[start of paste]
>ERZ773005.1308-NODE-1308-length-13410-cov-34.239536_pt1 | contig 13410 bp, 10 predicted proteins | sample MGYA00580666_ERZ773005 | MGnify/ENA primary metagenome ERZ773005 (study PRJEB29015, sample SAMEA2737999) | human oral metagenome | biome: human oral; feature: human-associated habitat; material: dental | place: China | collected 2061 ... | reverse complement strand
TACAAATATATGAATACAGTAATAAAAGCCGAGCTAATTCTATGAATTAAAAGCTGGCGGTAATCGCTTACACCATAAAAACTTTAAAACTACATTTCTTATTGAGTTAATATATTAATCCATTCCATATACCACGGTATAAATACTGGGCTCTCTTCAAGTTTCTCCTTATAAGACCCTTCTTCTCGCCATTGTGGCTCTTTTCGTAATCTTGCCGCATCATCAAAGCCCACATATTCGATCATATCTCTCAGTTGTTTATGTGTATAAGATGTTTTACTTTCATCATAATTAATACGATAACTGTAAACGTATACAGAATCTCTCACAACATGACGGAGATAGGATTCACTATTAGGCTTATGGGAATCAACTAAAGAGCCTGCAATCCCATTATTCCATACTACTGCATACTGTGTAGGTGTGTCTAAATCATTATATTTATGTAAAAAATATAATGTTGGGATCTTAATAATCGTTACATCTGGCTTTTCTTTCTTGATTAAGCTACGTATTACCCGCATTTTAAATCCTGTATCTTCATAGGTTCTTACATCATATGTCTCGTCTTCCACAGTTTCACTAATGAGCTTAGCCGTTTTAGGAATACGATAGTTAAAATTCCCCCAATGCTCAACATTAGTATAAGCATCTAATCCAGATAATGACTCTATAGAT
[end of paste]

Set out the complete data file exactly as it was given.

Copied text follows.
>ERZ773005.1308-NODE-1308-length-13410-cov-34.239536_pt1 | contig 13410 bp, 10 predicted proteins | sample MGYA00580666_ERZ773005 | MGnify/ENA primary metagenome ERZ773005 (study PRJEB29015, sample SAMEA2737999) | human oral metagenome | biome: human oral; feature: human-associated habitat; material: dental | place: China | collected 2061 ... | reverse complement strand
TACAAATATATGAATACAGTAATAAAAGCCGAGCTAATTCTATGAATTAAAAGCTGGCGGTAATCGCTTACACCATAAAAACTTTAAAACTACATTTCTTATTGAGTTAATATATTAATCCATTCCATATACCACGGTATAAATACTGGGCTCTCTTCAAGTTTCTCCTTATAAGACCCTTCTTCTCGCCATTGTGGCTCTTTTCGTAATCTTGCCGCATCATCAAAGCCCACATATTCGATCATATCTCTCAGTTGTTTATGTGTATAAGATGTTTTACTTTCATCATAATTAATACGATAACTGTAAACGTATACAGAATCTCTCACAACATGACGGAGATAGGATTCACTATTAGGCTTATGGGAATCAACTAAAGAGCCTGCAATCCCATTATTCCATACTACTGCATACTGTGTAGGTGTGTCTAAATCATTATATTTATGTAAAAAATATAATGTTGGGATCTTAATAATCGTTACATCTGGCTTTTCTTTCTTGATTAAGCTACGTATTACCCGCATTTTAAATCCTGTATCTTCATAGGTTCTTACATCATATGTCTCGTCTTCCACAGTTTCACTAATGAGCTTAGCCGTTTTAGGAATACGATAGTTAAAATTCCCCCAATGCTCAACATTAGTATAAGCATCTAATCCAGATAATGACTCTATAGAT